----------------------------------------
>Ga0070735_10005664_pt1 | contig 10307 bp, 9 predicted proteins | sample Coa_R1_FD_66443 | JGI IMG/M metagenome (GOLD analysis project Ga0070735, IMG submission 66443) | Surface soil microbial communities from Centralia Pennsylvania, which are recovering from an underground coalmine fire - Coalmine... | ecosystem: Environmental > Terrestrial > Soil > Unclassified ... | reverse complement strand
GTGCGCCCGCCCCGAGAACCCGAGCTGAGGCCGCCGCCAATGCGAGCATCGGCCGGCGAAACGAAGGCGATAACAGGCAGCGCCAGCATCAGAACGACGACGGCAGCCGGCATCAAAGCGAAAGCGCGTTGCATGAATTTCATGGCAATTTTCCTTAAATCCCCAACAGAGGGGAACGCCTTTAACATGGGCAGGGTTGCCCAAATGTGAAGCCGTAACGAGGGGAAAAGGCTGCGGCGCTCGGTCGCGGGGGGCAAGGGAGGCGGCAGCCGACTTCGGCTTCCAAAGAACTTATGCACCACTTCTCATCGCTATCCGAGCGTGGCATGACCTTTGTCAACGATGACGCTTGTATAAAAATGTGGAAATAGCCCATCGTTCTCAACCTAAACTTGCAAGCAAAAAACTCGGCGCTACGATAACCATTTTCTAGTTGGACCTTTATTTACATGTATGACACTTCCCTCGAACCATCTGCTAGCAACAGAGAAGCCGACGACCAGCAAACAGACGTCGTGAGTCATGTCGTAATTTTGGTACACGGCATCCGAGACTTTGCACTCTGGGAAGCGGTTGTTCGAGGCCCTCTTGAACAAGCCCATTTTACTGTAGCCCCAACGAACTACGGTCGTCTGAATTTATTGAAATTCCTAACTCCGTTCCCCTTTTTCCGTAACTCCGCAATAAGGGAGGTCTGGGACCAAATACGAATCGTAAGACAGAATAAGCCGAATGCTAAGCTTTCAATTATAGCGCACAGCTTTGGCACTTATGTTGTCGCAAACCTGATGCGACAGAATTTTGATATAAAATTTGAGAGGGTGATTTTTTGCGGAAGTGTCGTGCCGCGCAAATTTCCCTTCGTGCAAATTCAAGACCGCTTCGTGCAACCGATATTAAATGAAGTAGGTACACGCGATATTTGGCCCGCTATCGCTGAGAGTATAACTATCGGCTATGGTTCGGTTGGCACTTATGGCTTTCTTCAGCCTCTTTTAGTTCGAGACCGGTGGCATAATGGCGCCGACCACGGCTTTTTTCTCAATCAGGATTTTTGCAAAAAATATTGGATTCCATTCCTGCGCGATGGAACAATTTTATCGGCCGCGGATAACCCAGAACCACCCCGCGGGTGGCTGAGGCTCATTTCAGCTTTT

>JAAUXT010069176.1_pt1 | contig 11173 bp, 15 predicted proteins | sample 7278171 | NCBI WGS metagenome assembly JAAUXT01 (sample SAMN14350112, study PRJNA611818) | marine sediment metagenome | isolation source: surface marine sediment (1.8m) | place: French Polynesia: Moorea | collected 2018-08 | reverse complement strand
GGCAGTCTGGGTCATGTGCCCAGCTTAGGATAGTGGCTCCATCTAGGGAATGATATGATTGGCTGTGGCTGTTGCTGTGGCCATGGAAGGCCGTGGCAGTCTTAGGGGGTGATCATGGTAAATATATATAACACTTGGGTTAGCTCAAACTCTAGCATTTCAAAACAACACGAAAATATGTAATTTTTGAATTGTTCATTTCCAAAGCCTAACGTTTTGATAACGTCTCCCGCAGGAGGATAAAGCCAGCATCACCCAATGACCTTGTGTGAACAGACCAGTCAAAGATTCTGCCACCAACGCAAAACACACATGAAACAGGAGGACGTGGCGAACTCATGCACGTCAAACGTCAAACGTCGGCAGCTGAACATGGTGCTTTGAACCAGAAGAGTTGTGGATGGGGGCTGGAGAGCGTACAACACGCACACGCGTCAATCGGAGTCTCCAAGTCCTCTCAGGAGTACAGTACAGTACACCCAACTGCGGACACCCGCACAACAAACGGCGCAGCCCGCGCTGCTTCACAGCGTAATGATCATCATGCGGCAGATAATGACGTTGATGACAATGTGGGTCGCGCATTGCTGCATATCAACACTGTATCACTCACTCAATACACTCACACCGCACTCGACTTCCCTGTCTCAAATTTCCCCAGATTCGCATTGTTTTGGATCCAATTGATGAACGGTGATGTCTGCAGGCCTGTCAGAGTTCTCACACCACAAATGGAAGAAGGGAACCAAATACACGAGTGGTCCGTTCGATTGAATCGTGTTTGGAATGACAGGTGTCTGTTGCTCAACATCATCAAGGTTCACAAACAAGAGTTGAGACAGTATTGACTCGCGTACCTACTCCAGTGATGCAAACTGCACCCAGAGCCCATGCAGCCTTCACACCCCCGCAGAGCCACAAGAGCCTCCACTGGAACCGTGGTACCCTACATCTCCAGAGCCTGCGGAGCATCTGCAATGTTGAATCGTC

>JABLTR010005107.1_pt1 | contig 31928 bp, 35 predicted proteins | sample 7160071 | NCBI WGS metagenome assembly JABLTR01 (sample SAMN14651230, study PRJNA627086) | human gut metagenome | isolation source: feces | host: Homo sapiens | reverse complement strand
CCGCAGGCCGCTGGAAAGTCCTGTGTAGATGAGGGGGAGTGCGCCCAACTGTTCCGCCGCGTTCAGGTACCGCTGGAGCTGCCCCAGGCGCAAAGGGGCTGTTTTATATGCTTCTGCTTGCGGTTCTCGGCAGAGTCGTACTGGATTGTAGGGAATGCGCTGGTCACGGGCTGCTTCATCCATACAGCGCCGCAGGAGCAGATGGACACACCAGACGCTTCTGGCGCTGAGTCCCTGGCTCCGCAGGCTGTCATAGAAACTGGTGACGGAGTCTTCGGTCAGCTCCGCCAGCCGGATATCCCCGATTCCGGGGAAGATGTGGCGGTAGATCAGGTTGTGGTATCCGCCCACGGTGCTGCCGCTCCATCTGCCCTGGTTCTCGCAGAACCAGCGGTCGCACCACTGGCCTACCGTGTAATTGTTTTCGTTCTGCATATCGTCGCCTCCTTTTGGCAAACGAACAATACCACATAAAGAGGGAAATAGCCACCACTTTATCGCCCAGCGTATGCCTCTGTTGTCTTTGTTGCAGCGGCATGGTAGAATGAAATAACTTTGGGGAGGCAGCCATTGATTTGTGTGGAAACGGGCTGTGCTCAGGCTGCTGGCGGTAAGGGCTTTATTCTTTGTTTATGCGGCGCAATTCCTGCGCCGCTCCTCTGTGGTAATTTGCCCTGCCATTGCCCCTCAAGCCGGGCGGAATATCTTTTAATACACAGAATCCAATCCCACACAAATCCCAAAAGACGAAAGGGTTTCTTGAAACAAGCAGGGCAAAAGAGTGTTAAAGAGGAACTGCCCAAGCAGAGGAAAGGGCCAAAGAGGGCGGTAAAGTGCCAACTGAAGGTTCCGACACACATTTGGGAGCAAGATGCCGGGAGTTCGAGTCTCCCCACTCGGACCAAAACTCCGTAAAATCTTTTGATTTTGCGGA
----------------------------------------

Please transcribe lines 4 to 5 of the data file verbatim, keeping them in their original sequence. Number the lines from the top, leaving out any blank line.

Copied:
GGCAGTCTGGGTCATGTGCCCAGCTTAGGATAGTGGCTCCATCTAGGGAATGATATGATTGGCTGTGGCTGTTGCTGTGGCCATGGAAGGCCGTGGCAGTCTTAGGGGGTGATCATGGTAAATATATATAACACTTGGGTTAGCTCAAACTCTAGCATTTCAAAACAACACGAAAATATGTAATTTTTGAATTGTTCATTTCCAAAGCCTAACGTTTTGATAACGTCTCCCGCAGGAGGATAAAGCCAGCATCACCCAATGACCTTGTGTGAACAGACCAGTCAAAGATTCTGCCACCAACGCAAAACACACATGAAACAGGAGGACGTGGCGAACTCATGCACGTCAAACGTCAAACGTCGGCAGCTGAACATGGTGCTTTGAACCAGAAGAGTTGTGGATGGGGGCTGGAGAGCGTACAACACGCACACGCGTCAATCGGAGTCTCCAAGTCCTCTCAGGAGTACAGTACAGTACACCCAACTGCGGACACCCGCACAACAAACGGCGCAGCCCGCGCTGCTTCACAGCGTAATGATCATCATGCGGCAGATAATGACGTTGATGACAATGTGGGTCGCGCATTGCTGCATATCAACACTGTATCACTCACTCAATACACTCACACCGCACTCGACTTCCCTGTCTCAAATTTCCCCAGATTCGCATTGTTTTGGATCCAATTGATGAACGGTGATGTCTGCAGGCCTGTCAGAGTTCTCACACCACAAATGGAAGAAGGGAACCAAATACACGAGTGGTCCGTTCGATTGAATCGTGTTTGGAATGACAGGTGTCTGTTGCTCAACATCATCAAGGTTCACAAACAAGAGTTGAGACAGTATTGACTCGCGTACCTACTCCAGTGATGCAAACTGCACCCAGAGCCCATGCAGCCTTCACACCCCCGCAGAGCCACAAGAGCCTCCACTGGAACCGTGGTACCCTACATCTCCAGAGCCTGCGGAGCATCTGCAATGTTGAATCGTC

>JABLTR010005107.1_pt1 | contig 31928 bp, 35 predicted proteins | sample 7160071 | NCBI WGS metagenome assembly JABLTR01 (sample SAMN14651230, study PRJNA627086) | human gut metagenome | isolation source: feces | host: Homo sapiens | reverse complement strand